UPDATED 5/8/2007 ..development-related story
Hungry bears attack dogs in mountain backyards
This is the first in a 3-part series on VIEWS.
I'll start by asking you a question. When you leave your abode, be it a youthful yurt or a lofty lodge, does what you see as you walk out the door matter to your clients (and you)?
Certainly, the ever-changing panorama beyond my door stirs me. To the East, just this morning, a poet's study in pure potential. (photo to your left) painted itself on the sky.
Twelve hours later, to the West, Ursus americanus blasted complacency to the rising moon when I stepped outside, camera in hand, abruptly to come within reach of this recalcitrant 200-pound bear at my front door.
Development just over the ridge to the North of our home crowded the bears out of their neighborhood and into our backyard. Clearcutting 30 acres (to expose a view), re-directed the bear path South and travelers along it, three cubs and Mama Bear, toward the ants in our woodpile. In case you didn't know it, bears love to munch on ants.
"Development is rapidly replacing bear habitat with human habitat in many forested areas. Newcomers often move here to be close to and enjoy nature, but it never occurred to them that a bear might visit their yard," reported the Asheville Citizen-Times.
REALTORS® BEWARE. While bears may be a matter for REALTORS ® in our neck of the woods to take up with relocating clients, these neighborhood sleuths are not the only challenge. In-the-know REALTORS® must be alert.
REALTORS® need to learn about factors that could contribute to the safety of clients, no matter where we practice. Here in Western North Carolina we must take into account the very real possibility of landslide. ( I wrote a bout this in an earlier article) According to the North Carolina Geological Survey's analysis of the risk of slides, reports an Op Ed in the Citizen Times "...on slopes of 40 percent or more, the risk rises... dramatically. ...
Construction of homes on steep slopes, whatever the elevation, needs to be regulated to protect the safety and the investment of those who buy the homes - and to protect those who live down-slope ...ensuring that homes built on slopes of 25 percent or greater, or in areas identified by the NCGS as prone to slides, be constructed safely.
EXAMPLE: A 50 ton boulder in a rockslide caused severe damage
to this 4-year old Broad River Fire Station
Buncombe County,(Asheville) North Carolina
For additional information about landslide hazards in North Carolina, please contact Mr. Richard Wooten with the Asheville Regional Office.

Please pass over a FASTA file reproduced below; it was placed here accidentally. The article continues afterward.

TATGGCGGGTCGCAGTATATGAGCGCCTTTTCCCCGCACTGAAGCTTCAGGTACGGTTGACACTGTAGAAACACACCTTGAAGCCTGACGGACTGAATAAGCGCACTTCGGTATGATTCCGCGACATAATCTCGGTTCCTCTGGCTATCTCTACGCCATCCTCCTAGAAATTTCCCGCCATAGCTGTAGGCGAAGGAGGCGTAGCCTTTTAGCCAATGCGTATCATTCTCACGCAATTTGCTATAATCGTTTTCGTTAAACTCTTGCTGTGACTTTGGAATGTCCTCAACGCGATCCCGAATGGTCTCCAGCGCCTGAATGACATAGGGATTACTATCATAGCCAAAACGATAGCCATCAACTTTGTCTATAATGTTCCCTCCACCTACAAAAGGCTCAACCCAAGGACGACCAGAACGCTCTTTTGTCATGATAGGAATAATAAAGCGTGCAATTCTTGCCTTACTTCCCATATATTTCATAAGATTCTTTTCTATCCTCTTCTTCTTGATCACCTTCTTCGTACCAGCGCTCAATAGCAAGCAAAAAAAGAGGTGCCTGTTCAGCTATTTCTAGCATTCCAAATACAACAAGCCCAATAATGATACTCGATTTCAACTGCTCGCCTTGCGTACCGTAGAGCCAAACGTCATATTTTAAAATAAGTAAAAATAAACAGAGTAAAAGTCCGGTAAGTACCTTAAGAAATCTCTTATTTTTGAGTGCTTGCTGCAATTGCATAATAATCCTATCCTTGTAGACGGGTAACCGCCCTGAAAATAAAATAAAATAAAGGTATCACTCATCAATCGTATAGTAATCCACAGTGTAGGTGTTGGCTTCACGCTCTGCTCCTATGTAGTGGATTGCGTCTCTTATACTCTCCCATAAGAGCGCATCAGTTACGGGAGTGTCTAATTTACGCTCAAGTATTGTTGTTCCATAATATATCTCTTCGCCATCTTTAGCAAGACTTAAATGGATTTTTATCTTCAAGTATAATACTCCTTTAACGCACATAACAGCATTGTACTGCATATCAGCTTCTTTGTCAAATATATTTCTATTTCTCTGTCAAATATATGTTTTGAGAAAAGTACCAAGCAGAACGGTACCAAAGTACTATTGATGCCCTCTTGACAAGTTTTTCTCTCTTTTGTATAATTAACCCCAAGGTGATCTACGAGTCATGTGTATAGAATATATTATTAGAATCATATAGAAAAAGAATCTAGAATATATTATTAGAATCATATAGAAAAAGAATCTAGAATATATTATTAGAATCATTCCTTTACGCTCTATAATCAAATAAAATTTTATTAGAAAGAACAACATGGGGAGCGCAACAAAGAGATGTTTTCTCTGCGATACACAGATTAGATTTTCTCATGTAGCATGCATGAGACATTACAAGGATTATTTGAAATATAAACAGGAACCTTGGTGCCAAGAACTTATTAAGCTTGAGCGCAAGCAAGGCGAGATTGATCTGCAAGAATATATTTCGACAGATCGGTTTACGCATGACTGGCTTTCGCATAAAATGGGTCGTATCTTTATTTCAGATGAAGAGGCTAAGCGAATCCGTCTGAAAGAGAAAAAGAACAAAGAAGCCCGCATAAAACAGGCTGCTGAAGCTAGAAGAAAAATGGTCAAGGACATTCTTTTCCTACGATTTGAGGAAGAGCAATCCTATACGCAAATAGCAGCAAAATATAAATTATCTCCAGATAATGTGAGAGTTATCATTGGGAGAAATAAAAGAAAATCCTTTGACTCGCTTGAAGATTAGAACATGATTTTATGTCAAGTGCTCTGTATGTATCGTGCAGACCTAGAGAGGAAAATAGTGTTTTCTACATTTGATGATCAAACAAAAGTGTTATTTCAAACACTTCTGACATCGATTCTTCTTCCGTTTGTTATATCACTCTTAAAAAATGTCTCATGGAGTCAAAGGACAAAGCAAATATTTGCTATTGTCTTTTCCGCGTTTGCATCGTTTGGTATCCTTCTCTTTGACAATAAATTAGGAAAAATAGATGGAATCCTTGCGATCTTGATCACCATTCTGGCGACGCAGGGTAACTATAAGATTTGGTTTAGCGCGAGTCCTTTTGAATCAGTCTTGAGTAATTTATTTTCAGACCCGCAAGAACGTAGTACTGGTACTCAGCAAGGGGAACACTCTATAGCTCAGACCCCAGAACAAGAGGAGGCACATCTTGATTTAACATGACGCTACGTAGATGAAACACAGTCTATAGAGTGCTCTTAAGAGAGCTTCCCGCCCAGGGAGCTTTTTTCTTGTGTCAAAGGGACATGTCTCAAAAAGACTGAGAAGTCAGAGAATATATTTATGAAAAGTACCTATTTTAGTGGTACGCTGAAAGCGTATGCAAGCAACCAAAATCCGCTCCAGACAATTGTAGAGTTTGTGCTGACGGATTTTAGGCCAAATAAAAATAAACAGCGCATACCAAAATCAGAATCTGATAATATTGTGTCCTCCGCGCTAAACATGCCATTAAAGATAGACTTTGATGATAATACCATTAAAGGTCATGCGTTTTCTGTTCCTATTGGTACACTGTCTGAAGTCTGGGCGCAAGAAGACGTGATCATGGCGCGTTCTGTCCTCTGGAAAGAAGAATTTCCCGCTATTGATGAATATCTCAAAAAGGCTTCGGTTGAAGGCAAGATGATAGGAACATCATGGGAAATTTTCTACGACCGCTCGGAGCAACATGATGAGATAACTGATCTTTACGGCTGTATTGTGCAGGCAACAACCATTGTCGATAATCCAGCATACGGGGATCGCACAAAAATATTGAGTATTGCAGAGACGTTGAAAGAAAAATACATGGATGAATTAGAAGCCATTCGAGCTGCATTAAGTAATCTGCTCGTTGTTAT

Other factors that contribute to the stability of a slope, the type of soil, the depth of bedrock, the presence or absence of a spring, and the amount and type of vegetation -real property investors need to consider. Here, a professional REALTOR® with an ECO designation can be the "resource for the resource."
Scenic views rank very high on the list of "Must Haves" in our area.
(See my photo at the beginning of this article) But building on a steep slope is not without consequences.
And, it is a "given" that real estate professionals be aware of consequences,
the intended and the unintended.
Talk to me about your local market. What, in your view, is important in your neighborhood?
A good place to start might be the US Geological Survey http://www.usgs.gov/
P.S. Black Bears Eat
- Horsetails & grasses
- Berries: chokecherry, huckleberry, & buffalo berry are favorites forbs (broad-leaned plants)
- Aquatic plants such as lilies
- Elk & Moose calves
- Deer fawns
- Ground squirrels & other small rodents
- Unsuspecting REALTORS® (just kidding!!!)
- Wasps, Ants
- Bees (adults & larvae)
Bear News 5/8/2007 The Asheville Citizen Times today reported
Hungry bears attack dogs in mountain backyards
ASHEVILLE, N.C. (AP) -- Bears in mountain communities have killed two family dogs in recent days, the result of cold weather depleting food supplies and development encroaching on wildlife, officials said. The killing or injuring of dogs happens each year when hungry bears head into developed areas looking for foodthen are provoked when dogs start barking at them, said Mike Carraway, a state Wildlife Resources Commission officer.
In Asheville on Sunday night, a mother black bear killed a dog that had been let out in the back yard. The bear, which had cubs nearby, was trying to get to a bird-feeder.In another incident Sunday night, a black bear killed a dog in a Madison County backyard.
"The dog is being aggressive, barking at the bear and the bear is basically just defending itself and its cubs," Carraway said. "It's common for this to happen in the spring when bears have small cubs."
Bear attacks are also becoming more common as development increases in bear habitats inmountainous areas, forcing bears to other areas. The population of bears is also increasing, Carraway said.
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